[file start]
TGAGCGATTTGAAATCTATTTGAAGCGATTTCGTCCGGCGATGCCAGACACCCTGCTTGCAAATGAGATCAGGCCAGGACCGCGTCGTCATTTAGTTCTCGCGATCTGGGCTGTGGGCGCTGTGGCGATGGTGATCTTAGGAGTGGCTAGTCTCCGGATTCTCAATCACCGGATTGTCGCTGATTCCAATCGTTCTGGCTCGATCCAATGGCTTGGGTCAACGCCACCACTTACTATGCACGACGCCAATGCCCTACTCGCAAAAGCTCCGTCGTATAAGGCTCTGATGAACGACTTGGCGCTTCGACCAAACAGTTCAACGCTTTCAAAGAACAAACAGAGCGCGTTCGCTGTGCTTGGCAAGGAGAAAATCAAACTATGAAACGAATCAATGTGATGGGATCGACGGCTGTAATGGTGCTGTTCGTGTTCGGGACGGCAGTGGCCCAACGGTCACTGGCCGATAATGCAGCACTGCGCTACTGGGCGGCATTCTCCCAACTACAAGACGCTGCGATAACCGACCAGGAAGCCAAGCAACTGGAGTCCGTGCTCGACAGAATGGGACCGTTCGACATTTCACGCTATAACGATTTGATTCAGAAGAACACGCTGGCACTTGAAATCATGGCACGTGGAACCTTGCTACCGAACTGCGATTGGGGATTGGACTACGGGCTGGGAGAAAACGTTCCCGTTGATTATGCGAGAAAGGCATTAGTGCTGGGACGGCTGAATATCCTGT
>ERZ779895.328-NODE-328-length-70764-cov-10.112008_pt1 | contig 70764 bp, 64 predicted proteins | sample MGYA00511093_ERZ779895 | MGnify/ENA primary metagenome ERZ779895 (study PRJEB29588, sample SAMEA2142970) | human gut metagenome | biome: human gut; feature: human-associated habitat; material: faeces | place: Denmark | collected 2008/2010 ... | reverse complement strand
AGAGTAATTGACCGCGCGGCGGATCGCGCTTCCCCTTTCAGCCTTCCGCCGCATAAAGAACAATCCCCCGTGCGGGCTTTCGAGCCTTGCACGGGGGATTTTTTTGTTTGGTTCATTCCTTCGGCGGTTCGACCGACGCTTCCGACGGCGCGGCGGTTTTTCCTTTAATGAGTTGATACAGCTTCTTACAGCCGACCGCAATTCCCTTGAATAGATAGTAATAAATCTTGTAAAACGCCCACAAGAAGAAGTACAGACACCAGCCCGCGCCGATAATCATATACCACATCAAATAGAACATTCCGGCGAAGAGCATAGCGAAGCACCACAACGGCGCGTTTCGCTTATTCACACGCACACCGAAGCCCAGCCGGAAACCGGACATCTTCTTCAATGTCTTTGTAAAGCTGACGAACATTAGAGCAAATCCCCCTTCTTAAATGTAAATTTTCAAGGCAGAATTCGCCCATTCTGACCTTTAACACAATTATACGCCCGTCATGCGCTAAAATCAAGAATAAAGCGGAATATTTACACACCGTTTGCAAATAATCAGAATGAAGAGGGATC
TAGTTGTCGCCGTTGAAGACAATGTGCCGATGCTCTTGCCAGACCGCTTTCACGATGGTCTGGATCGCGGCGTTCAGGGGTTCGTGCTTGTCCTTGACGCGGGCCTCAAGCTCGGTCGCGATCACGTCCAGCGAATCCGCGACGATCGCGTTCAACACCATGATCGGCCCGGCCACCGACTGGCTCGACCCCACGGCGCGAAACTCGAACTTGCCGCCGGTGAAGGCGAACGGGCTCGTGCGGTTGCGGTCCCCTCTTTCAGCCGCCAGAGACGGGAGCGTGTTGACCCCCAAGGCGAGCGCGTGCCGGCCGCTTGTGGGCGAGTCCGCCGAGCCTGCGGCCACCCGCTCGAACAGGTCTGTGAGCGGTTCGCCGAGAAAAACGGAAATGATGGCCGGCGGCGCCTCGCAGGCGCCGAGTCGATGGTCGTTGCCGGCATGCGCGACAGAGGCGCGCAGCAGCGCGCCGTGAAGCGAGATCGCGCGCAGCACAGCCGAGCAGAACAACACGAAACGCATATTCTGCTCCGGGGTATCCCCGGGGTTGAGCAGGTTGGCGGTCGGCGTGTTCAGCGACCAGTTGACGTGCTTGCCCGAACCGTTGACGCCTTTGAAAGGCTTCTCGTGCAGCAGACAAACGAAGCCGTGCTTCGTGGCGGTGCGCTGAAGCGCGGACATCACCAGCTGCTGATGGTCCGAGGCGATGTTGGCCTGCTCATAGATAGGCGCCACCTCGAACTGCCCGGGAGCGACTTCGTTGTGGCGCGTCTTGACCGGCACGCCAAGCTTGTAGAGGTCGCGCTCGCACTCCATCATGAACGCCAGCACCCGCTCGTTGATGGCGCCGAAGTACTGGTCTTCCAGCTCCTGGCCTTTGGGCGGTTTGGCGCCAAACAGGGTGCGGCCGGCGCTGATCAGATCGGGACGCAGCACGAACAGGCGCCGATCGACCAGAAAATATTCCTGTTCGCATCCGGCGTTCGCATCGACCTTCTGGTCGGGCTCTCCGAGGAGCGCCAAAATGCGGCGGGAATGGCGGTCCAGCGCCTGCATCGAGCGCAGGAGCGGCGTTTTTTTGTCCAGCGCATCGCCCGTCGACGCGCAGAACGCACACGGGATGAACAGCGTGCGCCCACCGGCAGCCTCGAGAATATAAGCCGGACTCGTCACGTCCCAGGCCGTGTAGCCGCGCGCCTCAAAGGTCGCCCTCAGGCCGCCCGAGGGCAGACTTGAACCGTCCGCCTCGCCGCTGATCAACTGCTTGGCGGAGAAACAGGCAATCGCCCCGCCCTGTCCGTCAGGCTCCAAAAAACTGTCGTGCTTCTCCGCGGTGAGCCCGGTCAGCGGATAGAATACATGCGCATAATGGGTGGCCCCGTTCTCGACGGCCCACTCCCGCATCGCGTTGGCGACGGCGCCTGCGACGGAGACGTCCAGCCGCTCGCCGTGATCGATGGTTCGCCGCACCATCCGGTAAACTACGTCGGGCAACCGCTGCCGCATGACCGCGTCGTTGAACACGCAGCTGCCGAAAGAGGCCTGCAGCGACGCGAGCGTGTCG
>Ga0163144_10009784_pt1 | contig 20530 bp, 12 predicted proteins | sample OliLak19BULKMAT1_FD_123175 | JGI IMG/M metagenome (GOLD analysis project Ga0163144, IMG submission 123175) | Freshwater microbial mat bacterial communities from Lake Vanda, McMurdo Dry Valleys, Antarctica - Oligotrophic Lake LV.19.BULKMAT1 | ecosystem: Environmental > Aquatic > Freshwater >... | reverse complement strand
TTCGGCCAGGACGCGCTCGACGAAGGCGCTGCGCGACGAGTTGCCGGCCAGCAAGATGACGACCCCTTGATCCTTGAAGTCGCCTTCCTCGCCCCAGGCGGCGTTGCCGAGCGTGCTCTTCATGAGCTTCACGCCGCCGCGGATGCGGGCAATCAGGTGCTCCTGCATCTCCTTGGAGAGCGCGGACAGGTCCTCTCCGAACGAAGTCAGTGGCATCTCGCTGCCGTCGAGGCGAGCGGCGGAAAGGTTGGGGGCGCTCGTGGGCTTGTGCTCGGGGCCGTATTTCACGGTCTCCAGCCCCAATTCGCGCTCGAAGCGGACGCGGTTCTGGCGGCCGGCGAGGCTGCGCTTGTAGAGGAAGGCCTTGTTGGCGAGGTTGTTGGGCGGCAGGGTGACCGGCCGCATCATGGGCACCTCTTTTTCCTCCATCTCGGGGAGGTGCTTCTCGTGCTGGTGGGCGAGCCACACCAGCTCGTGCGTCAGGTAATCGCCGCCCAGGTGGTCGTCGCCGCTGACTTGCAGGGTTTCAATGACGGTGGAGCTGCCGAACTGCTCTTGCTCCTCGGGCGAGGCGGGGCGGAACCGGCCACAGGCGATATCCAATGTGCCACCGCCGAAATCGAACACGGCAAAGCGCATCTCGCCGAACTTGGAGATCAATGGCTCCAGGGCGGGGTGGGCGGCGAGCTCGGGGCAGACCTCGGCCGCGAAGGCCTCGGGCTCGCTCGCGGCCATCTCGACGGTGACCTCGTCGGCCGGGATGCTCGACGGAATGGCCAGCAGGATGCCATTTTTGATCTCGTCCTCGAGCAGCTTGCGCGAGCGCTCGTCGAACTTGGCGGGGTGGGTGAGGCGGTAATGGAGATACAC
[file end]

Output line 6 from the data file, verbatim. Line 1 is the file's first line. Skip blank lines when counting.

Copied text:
TTCGGCCAGGACGCGCTCGACGAAGGCGCTGCGCGACGAGTTGCCGGCCAGCAAGATGACGACCCCTTGATCCTTGAAGTCGCCTTCCTCGCCCCAGGCGGCGTTGCCGAGCGTGCTCTTCATGAGCTTCACGCCGCCGCGGATGCGGGCAATCAGGTGCTCCTGCATCTCCTTGGAGAGCGCGGACAGGTCCTCTCCGAACGAAGTCAGTGGCATCTCGCTGCCGTCGAGGCGAGCGGCGGAAAGGTTGGGGGCGCTCGTGGGCTTGTGCTCGGGGCCGTATTTCACGGTCTCCAGCCCCAATTCGCGCTCGAAGCGGACGCGGTTCTGGCGGCCGGCGAGGCTGCGCTTGTAGAGGAAGGCCTTGTTGGCGAGGTTGTTGGGCGGCAGGGTGACCGGCCGCATCATGGGCACCTCTTTTTCCTCCATCTCGGGGAGGTGCTTCTCGTGCTGGTGGGCGAGCCACACCAGCTCGTGCGTCAGGTAATCGCCGCCCAGGTGGTCGTCGCCGCTGACTTGCAGGGTTTCAATGACGGTGGAGCTGCCGAACTGCTCTTGCTCCTCGGGCGAGGCGGGGCGGAACCGGCCACAGGCGATATCCAATGTGCCACCGCCGAAATCGAACACGGCAAAGCGCATCTCGCCGAACTTGGAGATCAATGGCTCCAGGGCGGGGTGGGCGGCGAGCTCGGGGCAGACCTCGGCCGCGAAGGCCTCGGGCTCGCTCGCGGCCATCTCGACGGTGACCTCGTCGGCCGGGATGCTCGACGGAATGGCCAGCAGGATGCCATTTTTGATCTCGTCCTCGAGCAGCTTGCGCGAGCGCTCGTCGAACTTGGCGGGGTGGGTGAGGCGGTAATGGAGATACAC